The Games for Change (G4C) Festival in New York simply gets better and better with each passing year. The 2015 Festival in late April included talks by game designer and educator Nicholas Fortugno, Pulitzer Prize winning writers Nicholas Kristof and Sheryl WuDunn (the husband and wife team behind Half the Sky and A Path Appears), game designer/educator Jesse Schell of Schell Games, and filmmaker/producer Morgan Spurlock (Remember SuperSize Me?).
Games for Change focuses on leveraging games to positively impact society. This year, the spotlight expanded from digital and video games to explore large action role-playing games (An entire session was dedicated to “Nordic LARP for Social Change” – check out Inside Hamlet.) and the application of games to education (The live-stream of the Games for Learning Summit held in Washington, D.C. the day before featured executives from Unity, Ubisoft, Zynga, GlassLab, E-Line Media, and the U.S. Department of Education.) For the record, I’ve taught with traditional educational games like The Oregon Trail and Math Blaster AND I’ve taught with mainstream games. My preference for higher education is to use what the students play; in other words commercial and Indie games. In a previous post, I mentioned using Telltale’s The Walking Dead game to explore concepts like survival, satire, and ethics; The Assassin’s Creed series to dissect historical fact from fiction; Portal 2 to demonstrate physics concepts such as oscillatory and simple harmonic motion and Hooke’s Law, and Civilization IV to introduce the complexities of political, social, and economic processes.
Indie games highlighted or found by me at this conference (you know how it goes, you investigate one site and it leads to another…and another…and another…) include:
Never Alone is an atmospheric platformer that explores the stories of an Alaskan Native people. Developed with Iñupiat storytellers and community members, players act as a young Iñupiat girl and an arctic fox as they set out to find the source of the blizzard that threatens the survival of their way of life.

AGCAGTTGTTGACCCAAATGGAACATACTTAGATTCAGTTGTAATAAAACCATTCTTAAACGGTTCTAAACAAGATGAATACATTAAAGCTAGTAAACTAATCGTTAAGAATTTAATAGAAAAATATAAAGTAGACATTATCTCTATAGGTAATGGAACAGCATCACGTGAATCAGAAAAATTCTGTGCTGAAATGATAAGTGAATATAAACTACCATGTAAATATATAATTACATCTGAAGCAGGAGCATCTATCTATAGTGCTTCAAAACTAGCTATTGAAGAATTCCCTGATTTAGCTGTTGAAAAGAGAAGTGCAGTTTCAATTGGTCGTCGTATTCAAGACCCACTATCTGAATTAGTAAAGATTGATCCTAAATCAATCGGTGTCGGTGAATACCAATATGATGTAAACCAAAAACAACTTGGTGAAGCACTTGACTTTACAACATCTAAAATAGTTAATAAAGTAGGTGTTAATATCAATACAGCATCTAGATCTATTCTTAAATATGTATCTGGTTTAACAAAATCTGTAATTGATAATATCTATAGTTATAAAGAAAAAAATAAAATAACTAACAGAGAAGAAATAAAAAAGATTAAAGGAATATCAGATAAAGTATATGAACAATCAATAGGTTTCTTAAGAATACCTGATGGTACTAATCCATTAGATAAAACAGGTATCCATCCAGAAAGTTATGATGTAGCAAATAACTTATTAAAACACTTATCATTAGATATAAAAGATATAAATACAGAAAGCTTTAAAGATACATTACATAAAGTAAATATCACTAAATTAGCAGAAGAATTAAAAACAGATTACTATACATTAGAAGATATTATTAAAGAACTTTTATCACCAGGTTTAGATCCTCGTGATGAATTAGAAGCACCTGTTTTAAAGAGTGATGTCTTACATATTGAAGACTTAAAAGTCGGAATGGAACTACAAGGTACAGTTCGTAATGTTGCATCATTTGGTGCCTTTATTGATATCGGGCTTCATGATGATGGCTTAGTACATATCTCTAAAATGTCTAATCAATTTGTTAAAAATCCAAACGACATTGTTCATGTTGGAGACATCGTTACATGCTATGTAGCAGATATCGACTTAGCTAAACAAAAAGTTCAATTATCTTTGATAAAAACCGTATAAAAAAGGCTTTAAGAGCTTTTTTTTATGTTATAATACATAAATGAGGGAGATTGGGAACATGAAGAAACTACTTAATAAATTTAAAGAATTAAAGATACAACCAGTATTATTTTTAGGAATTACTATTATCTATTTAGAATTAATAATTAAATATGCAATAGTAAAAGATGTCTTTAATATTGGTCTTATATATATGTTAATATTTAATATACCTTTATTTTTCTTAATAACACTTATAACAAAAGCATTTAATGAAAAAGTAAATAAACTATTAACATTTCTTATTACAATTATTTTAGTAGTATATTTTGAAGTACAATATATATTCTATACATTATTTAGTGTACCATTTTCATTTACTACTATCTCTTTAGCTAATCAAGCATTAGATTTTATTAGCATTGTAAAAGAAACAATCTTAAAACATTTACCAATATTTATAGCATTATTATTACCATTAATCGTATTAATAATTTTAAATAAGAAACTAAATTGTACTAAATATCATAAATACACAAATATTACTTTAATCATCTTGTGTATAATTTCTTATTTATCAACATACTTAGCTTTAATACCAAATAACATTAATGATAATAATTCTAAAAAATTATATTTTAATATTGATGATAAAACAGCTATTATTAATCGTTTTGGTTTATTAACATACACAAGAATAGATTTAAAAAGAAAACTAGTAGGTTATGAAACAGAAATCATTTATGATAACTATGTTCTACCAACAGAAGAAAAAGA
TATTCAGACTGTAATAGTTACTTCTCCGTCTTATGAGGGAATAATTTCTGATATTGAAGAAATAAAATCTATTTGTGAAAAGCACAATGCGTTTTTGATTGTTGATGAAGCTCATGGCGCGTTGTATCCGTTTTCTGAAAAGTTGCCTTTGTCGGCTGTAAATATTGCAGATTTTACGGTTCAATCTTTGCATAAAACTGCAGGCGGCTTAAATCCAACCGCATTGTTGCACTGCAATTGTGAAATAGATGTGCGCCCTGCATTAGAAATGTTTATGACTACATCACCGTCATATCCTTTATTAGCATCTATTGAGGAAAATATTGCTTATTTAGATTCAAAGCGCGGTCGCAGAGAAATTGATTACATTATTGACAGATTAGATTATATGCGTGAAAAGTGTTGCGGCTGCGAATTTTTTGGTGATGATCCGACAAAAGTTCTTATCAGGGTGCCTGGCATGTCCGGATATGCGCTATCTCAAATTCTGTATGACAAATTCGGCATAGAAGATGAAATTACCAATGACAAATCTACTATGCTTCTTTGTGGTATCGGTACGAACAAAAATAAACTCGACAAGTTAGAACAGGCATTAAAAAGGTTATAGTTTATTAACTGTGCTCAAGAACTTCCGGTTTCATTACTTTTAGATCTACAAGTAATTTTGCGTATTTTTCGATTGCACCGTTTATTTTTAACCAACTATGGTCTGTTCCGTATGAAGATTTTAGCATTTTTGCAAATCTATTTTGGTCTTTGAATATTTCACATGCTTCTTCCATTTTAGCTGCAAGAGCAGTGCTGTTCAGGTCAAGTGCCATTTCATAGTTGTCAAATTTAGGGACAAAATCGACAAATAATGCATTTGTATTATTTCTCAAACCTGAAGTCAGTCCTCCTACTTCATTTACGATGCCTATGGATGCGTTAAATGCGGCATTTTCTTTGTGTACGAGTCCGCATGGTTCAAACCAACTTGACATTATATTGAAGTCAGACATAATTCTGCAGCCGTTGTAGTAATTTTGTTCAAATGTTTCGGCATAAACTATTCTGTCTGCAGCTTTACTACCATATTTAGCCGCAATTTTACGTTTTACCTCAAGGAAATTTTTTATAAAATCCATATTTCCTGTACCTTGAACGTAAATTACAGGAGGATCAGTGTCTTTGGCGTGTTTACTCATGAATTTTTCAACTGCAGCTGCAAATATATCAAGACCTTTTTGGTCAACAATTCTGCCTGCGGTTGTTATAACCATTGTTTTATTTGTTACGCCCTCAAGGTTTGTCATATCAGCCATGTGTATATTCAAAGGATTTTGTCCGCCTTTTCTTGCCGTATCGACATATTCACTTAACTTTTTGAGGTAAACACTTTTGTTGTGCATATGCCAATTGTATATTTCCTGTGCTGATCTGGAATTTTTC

Potential course use: Storytelling, narrative, cultural diversity, and language. Interesting reviews found here.
Fort McMoney is an interactive Web documentary available in English, French, and German that uses interactive game elements to explore the development of the Athabasca oil sands (the third largest oil reserve in the world) in Fort McMurray, Alberta, Canada. The game documentary presents viewpoints of industrialists and environmentalists and allows the player to control a large energy project in a real-world setting.
A war game where players are civilians trying to survive in a besieged city. Huddled in war ravaged housing, players lack food and medicine and must avoid the violence surrounding them. As you can imagine, many life and death decisions must be made.
Potential course use: Political science, justice studies, history, and ethics. Read an excellent review here.
Loosely based on Jules Verne’s “Around the World in Eighty Days,” this is an interactive fiction game. You play Phileas Fogg’s butler, Passepartout, and are responsible for his world-wide travel arrangements, deciding which cities to visit, the transportation needed, and interactions to be pursued. Choices made by the player determine the success or failure of the journey.
Potential course use: Storytelling, narrative, and literature. High school lesson plans can be found here and modified for the university freshman.
The developer blog asks the player to “imagine a dark comedy set in a contemporary city, where a corrupt politics and lobbying by corporations has meant that privacy and data law has been eroded, and copyright has been pushed to the extremes. The city’s corporations own and scrape your data, and everything you say and do is recorded.” Hmm, not so difficult to imagine given Facebook, SOPA, NSA, Anonymous, etc. I first wrote about this game last year and hoped that it would have been released by now. Unfortunately, that’s not the case, but the website now shows a 2015 release date!
Potential course use: Storytelling, narrative, justice studies, political science, and computer science.
These games are just a start – stay-tuned for another post. Contact me if you use these games in your courses or need help figuring out how to use them effectively.